The panel began with Cebulski addressing the crowd, explaining that the current state of the industry, and society as a whole, has made breaking into comics both easier and harder at the same time.
We have ways to get in now, through the internet, through communication, through publishing, through Kickstarter, so there’s more opportunities than ever for you as aspiring writers, artists, pencillers, inkers, colorists painters, to publish your own comic and become, you know, a professional comic book creator. The bad news is, is that it’s harder than ever to get paid for it… the talent pool has grown enormously for people like myself who are out there looking for talent, so you’ve got to work extra hard to not only produce good work, but to also make a name for yourself, and get noticed.
In general, the biggest advice given at the panel was “work hard” (that’s paraphrased, mind you). DeConnick talked about her early work when she was just starting out and how she began writing for “Artbomb”. She eventually went on to become a researcher for Neil Gaiman which led to a job adapting Japanese and Korean language manga into English. What worked for DeConnick was the never-ending supply of jobs, one which eventually fed into the other, that landed her in her role as a comic book scribe.
Meanwhile on the other side of the writing coin is Chris Yost, who mostly attributes his success to “being in the right place, at the right time, with the right material.” Having written for animation and a few screenplays, Yost was able to send the work in to Marvel and grab their attention. (Thankfully so, otherwise we may not have the new, awesome Scarlet Spider series.)
Breaking in as an artist is generally a little trickier. Ramon Perez’s history is similar in tone to Kelly Sue’s, wherein he spent intense amounts of time fresh out of college working on his art. He took his portfolio to comic book conventions, most notably New York Comic Con, to seek advice from any professional in attendance that would take the time to look over his work, always striving to improve. But going to the conventions allowed him to network, meeting up-and coming writers, stating:
When these writers actually made it into Marvel, I started getting calls from editors going, yeah, B. Clay Moore wants you to draw this book for him, and I’m the editor on that book.
Phil Noto’s story is similar. He began working as an illustrator for Disney. Over time, he began to grow his own exposure by attending conventions, doing commissions, and posting his work online, an idea that at the time was in its infancy. The approach work, and as his name started to circulate the industry, he started getting alls for comic book worked, allowing him to leave his job at Disney.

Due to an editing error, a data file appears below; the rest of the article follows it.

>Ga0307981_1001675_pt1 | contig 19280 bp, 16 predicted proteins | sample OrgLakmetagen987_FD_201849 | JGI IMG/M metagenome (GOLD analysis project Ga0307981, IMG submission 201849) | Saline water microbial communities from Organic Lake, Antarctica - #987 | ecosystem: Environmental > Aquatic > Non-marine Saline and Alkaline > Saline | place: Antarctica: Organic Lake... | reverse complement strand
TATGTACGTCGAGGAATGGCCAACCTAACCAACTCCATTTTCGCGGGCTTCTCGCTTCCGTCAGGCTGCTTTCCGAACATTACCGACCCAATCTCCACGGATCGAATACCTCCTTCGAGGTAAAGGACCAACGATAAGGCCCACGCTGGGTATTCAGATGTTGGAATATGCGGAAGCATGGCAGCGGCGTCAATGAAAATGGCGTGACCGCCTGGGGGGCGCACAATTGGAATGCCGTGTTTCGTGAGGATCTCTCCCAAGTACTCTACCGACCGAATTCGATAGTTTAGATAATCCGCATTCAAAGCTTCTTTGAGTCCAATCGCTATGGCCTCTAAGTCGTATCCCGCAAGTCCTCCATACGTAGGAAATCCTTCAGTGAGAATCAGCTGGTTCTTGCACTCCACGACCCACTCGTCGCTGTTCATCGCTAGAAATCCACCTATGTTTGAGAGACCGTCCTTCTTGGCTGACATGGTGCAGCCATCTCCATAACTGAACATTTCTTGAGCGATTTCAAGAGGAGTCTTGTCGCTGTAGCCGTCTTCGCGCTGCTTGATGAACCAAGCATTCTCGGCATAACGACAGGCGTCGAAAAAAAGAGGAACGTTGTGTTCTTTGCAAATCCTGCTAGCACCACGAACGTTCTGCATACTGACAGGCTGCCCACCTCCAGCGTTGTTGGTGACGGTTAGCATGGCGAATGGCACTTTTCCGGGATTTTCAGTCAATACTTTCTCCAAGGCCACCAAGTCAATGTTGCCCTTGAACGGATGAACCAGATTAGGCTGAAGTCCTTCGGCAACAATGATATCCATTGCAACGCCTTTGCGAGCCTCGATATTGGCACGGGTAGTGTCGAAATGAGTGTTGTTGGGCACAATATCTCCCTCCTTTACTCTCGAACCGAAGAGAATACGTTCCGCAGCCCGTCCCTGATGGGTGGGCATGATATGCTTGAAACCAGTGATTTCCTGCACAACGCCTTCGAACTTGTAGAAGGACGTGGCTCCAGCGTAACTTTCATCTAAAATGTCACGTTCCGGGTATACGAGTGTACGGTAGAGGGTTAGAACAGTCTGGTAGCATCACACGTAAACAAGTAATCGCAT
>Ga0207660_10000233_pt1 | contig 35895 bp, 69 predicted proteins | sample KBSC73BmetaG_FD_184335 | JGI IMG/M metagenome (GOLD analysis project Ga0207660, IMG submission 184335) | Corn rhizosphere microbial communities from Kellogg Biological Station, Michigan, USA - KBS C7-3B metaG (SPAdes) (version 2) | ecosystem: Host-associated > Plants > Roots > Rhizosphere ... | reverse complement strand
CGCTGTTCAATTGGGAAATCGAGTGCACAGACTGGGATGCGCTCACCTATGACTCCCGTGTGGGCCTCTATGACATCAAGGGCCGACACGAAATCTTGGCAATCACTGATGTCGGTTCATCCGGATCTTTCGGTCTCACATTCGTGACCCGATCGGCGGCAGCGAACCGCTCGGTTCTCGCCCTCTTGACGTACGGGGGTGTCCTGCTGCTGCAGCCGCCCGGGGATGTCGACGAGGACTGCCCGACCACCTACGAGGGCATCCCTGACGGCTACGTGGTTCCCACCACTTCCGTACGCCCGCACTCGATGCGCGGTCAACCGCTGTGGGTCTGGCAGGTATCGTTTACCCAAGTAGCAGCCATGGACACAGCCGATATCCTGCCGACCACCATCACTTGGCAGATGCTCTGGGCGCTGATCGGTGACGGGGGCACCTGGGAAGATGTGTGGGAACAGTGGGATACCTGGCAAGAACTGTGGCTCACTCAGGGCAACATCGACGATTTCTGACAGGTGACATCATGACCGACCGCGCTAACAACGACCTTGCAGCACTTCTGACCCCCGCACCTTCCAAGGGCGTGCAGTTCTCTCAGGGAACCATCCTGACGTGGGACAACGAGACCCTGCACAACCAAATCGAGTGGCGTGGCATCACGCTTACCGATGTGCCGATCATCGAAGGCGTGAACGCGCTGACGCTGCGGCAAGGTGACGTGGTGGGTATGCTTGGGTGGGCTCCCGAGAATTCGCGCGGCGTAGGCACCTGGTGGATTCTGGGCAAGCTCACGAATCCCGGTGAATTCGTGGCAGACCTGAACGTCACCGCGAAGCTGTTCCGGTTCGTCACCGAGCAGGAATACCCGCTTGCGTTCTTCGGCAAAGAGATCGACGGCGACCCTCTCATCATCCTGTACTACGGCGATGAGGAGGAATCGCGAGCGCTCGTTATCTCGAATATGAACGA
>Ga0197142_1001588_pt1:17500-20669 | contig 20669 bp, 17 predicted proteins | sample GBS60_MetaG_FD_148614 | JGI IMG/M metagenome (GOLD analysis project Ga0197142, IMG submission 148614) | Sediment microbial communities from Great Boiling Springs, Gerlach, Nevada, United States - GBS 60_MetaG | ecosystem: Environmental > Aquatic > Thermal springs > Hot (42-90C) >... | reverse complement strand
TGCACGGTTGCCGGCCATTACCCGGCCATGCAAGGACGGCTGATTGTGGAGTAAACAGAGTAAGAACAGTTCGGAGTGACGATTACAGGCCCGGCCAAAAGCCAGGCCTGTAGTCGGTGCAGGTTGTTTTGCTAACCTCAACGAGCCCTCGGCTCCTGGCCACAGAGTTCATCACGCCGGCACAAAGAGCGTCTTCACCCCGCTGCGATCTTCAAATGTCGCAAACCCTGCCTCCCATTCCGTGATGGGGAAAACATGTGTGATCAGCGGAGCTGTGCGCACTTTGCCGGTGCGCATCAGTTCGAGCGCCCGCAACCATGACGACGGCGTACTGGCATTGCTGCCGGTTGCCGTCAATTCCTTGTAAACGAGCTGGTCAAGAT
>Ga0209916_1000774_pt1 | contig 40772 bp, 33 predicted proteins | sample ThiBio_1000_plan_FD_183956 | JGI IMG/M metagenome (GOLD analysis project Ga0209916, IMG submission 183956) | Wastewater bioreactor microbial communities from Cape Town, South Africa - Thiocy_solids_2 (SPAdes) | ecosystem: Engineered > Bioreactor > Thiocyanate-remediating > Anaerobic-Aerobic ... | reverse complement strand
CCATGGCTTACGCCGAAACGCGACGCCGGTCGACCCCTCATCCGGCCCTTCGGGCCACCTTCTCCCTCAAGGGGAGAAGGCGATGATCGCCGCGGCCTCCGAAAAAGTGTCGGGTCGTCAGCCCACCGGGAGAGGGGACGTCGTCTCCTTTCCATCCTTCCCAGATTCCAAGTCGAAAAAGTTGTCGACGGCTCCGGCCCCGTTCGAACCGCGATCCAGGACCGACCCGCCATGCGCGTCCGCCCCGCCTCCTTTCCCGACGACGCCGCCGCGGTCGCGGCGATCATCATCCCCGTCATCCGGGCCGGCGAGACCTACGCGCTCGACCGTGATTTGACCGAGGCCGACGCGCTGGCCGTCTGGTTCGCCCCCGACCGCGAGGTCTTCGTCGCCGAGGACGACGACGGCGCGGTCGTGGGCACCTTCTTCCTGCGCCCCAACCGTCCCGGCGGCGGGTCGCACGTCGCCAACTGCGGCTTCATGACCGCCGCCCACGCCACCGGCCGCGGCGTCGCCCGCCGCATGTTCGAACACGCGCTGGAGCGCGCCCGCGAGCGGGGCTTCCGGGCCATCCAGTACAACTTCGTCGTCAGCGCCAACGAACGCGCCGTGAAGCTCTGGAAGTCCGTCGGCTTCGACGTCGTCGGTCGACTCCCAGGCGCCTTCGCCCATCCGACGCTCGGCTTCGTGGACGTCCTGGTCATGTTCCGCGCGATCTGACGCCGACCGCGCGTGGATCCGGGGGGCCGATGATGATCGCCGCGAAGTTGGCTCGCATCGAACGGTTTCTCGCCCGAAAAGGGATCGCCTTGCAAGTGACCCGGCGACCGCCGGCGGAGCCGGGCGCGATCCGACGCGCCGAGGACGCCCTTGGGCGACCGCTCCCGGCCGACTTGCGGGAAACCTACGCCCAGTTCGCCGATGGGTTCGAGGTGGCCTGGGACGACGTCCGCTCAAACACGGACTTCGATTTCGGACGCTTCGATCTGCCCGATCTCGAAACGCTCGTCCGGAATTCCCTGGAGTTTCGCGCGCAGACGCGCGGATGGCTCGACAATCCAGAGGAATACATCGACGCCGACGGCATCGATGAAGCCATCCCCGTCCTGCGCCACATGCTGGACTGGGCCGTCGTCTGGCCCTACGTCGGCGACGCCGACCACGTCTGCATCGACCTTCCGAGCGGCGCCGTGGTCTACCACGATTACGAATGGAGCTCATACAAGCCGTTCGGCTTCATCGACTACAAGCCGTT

Cebuski went on to offer aspiring artists some advice for portfolio presentation.
When it comes to building a portfolio as an artist one of the things I recommend is keeping it simple. You really should have a maximum of probably about ten pages in there: a couple storytelling pages…then a couple pin-ups and a couple cover shots, that’s really all you need. And when you are building your portfolio, I highly recommend, always put your newest work first. This is a common mistake is see every show I go to. People put their old work first and their new work in the back to build a progression, but as they say, you only have one chance to make a first impression.
The panel closed with an important message for Cebulski, reminding attendees that there is now an important tool that hasn’t been around very long: Twitter. Twitter allows aspiring artists and writers to network with industry pros, which in itself could open doors not previously available. Pros on Twitter often talk about their work processes, tips and tricks, and general “how to”s, making it a learning tool in addition to a networking medium. Cebulski is very prominent on Twitter, often posting guidelines to portfolio presentation, very similar to the message that he closed on. He even went the extra mile, reminding attendees that he can be followed at @CBCebulski.
It’s the dream of most artists and writers to on day work for Marvel Comics, and Marvel is well aware of this fact. However, to be given control of iconic characters like Spider-Man and Captain America is not something that comes easy. It takes a mixture of work, talent, and persistence to succeed in any industry, but even more so in the comic book industry. Luckily, Marvel is taking some responsibility in setting writers and artists on the right path to success.